Wednesday, April 30, 2008

New York Magazine Poses a Key Question:
Which of These Loose Cannons Is Louder?

Bill Clinton or the Rev. Jeremiah Wright? Can you believe these pathetic narcissists? I'm considering taking up a collection to send them off together on a months-long vacation, so the rest of us can put our focus back where it belongs, on the candidates. But where do you think we should send them?

13 Comments:

At 12:02 PM, Anonymous Anonymous said...

Haha! Beautifully put together piece and VERY entertaining as well. Reminded me of the days of Jimmy Carter's brother, Billy.

Hope your day went well yesterday, Mr. Moderator, and that you have an "idyllic weekend." :)

 
At 12:08 PM, Blogger John Ettorre said...

Thanks. It did, and I will. Yesterday was a blast. The panel was wonderful, the crowd larger than usual (nearly 100 for lunch) and the Q&A invigorating. All in all, a great event. There were a couple video cameras going, so I'll be sure to post video of it when it's available.

 
At 12:15 PM, Anonymous Mike said...

Both egos are huge, for sure, but Clinton's motivation is the harder to figure. A presidency for Hillary would cement his role in history as much as hers. Rev. Wright is a little different. He may actually be serving the interests of his church and its people in the only way he knows how -- although one would think he'd realize an Obama presidency would serve those interests even better. But someone like Rev. Marvin McMickle or Rev. Val Lassiter is more qualified than I to critique the pulpit of Rev. Wright.

 
At 12:18 PM, Blogger John Ettorre said...

Interesting points, Mike. Great to see you back here in the comments, and congratulations on your daughter's wedding. Please give my best to MB.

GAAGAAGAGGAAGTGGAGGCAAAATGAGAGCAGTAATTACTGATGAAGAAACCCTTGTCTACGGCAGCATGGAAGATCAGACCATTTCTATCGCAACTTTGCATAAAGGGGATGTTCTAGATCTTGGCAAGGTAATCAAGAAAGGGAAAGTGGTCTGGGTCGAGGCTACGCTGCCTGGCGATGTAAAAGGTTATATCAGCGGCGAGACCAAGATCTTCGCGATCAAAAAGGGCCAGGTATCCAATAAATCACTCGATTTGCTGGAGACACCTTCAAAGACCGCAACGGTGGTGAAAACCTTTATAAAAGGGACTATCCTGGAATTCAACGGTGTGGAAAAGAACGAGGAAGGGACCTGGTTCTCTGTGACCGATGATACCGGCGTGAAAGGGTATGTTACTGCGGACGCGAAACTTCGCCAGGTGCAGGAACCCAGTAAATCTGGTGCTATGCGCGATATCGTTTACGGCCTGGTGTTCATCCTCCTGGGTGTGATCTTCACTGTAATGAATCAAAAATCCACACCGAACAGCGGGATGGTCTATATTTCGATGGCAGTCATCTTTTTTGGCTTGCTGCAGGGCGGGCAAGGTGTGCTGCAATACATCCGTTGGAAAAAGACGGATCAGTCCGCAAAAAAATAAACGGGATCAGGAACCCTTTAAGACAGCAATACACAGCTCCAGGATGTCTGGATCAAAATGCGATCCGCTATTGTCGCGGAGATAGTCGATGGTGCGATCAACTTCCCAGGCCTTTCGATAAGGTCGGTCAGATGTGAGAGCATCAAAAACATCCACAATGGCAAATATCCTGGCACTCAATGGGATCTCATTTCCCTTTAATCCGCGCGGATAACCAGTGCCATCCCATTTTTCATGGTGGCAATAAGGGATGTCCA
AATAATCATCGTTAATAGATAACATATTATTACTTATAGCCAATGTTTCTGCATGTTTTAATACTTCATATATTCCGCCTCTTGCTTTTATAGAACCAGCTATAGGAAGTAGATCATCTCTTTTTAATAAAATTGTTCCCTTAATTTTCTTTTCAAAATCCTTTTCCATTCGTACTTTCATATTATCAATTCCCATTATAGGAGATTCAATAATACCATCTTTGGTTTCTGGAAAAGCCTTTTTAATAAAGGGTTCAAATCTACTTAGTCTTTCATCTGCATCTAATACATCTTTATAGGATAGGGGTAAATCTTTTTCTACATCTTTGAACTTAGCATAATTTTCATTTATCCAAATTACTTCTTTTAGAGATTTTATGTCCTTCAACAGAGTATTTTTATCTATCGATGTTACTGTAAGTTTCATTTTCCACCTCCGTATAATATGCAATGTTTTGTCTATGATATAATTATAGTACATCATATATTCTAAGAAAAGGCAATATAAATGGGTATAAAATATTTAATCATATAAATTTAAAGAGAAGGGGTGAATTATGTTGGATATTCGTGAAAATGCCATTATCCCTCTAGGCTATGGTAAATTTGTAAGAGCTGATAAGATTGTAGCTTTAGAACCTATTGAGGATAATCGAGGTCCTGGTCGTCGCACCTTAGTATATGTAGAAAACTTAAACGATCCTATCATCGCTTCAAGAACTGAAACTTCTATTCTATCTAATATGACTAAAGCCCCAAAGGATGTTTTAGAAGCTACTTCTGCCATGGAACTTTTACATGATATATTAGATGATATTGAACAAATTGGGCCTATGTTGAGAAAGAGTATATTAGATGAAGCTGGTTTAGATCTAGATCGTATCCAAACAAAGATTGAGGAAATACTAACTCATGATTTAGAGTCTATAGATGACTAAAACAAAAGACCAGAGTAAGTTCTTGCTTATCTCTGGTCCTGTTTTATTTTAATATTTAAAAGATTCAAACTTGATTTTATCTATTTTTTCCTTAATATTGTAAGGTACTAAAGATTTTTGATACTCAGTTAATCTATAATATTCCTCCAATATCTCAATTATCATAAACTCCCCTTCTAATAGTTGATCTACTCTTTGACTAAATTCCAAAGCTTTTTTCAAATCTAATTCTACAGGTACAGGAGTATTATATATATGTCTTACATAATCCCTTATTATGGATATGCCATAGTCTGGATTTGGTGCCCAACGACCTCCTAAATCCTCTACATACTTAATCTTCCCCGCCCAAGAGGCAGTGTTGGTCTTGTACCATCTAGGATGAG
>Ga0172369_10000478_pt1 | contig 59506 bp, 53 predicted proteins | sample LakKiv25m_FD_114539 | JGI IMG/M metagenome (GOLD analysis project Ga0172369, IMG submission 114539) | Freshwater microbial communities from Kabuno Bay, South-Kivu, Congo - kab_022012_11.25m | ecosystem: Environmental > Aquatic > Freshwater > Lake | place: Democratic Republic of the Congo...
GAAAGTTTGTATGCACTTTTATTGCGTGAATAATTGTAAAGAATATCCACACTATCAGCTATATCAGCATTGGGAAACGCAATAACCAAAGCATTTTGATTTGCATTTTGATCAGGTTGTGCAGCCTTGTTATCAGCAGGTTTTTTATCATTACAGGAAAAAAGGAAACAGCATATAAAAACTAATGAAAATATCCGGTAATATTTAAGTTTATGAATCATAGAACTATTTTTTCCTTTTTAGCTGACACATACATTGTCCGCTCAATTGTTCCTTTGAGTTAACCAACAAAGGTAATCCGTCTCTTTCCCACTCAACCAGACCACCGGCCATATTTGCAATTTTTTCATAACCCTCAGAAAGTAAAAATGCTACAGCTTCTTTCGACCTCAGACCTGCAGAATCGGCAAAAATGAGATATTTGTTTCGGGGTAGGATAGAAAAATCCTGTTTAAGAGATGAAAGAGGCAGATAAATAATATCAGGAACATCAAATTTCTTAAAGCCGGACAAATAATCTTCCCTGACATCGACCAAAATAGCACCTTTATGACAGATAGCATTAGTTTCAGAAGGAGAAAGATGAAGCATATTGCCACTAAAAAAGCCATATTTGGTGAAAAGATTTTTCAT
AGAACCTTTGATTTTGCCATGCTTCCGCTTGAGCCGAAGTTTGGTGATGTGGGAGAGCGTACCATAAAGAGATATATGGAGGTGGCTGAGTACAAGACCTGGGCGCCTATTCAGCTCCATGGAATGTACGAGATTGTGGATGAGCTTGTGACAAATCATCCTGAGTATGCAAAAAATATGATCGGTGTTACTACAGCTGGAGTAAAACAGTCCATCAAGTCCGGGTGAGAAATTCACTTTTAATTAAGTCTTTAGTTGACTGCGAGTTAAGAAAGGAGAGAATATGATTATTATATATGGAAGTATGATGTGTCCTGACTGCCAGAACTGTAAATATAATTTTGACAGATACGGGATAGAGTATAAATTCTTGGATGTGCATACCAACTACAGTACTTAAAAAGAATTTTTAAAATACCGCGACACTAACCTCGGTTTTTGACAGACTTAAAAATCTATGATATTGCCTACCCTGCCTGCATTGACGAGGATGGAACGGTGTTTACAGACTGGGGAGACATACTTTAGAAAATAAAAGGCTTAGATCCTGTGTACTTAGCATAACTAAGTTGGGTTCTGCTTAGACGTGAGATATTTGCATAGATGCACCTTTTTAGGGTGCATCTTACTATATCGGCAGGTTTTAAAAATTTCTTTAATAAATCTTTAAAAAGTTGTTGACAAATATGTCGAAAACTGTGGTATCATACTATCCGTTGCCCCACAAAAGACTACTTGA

At 12:43 PM, Anonymous Phil said...

Basra.

 
At 12:44 PM, Blogger John Ettorre said...

Not bad. But we don't really want to see them injured, do we? Just disomforted perhaps. Any other destinations?

 
At 1:29 PM, Blogger TJ Sullivan said...

Bolivia looks nice ... in the movies anyway ...




"Kid, the next time I say, 'Let's go someplace like Bolivia,' let's GO someplace like Bolivia."

-- Butch Cassidy

Butch Cassidy and the Sundance Kid (1969)

 
At 1:36 PM, Blogger John Ettorre said...

You just know that if the lovely Katherine Ross is available (as she was in that movie), Clinton will surely be interested. Now that I mention her, I'm wondering what ever happened to her. Ever seen her in a movie in the last 20 years?

 
At 12:36 PM, Blogger Art Durkee said...

I prefer to deal with loose canons. That's right, I am the Anti-Harold Bloom! *evil laughter*

 
At 1:32 PM, Blogger John Ettorre said...

If that seems a tad cryptic to me, Art, I'm sure it's at least cryptic if not downright confusing to most. So by all means, please do expand on what you mean by that, if you care to. When you're through strumming that guitar, of course.

 
At 5:07 PM, Blogger Art Durkee said...

It's a Chapman Stick, actually, and you tap it rather than strum it. (www.stickent.com)

Well, you have just been subjected to the way my mind tends to think sideways and outside the box. It's an occupational hazard. It tends to be more exaggerated when I'm in a loopy frame of mind (due to being utterly stressed out about moving and other Things), and puns are typical. Many of my puns are obscure enough to be head-scratchers, I admit. Not even all of my closest friends get all of them.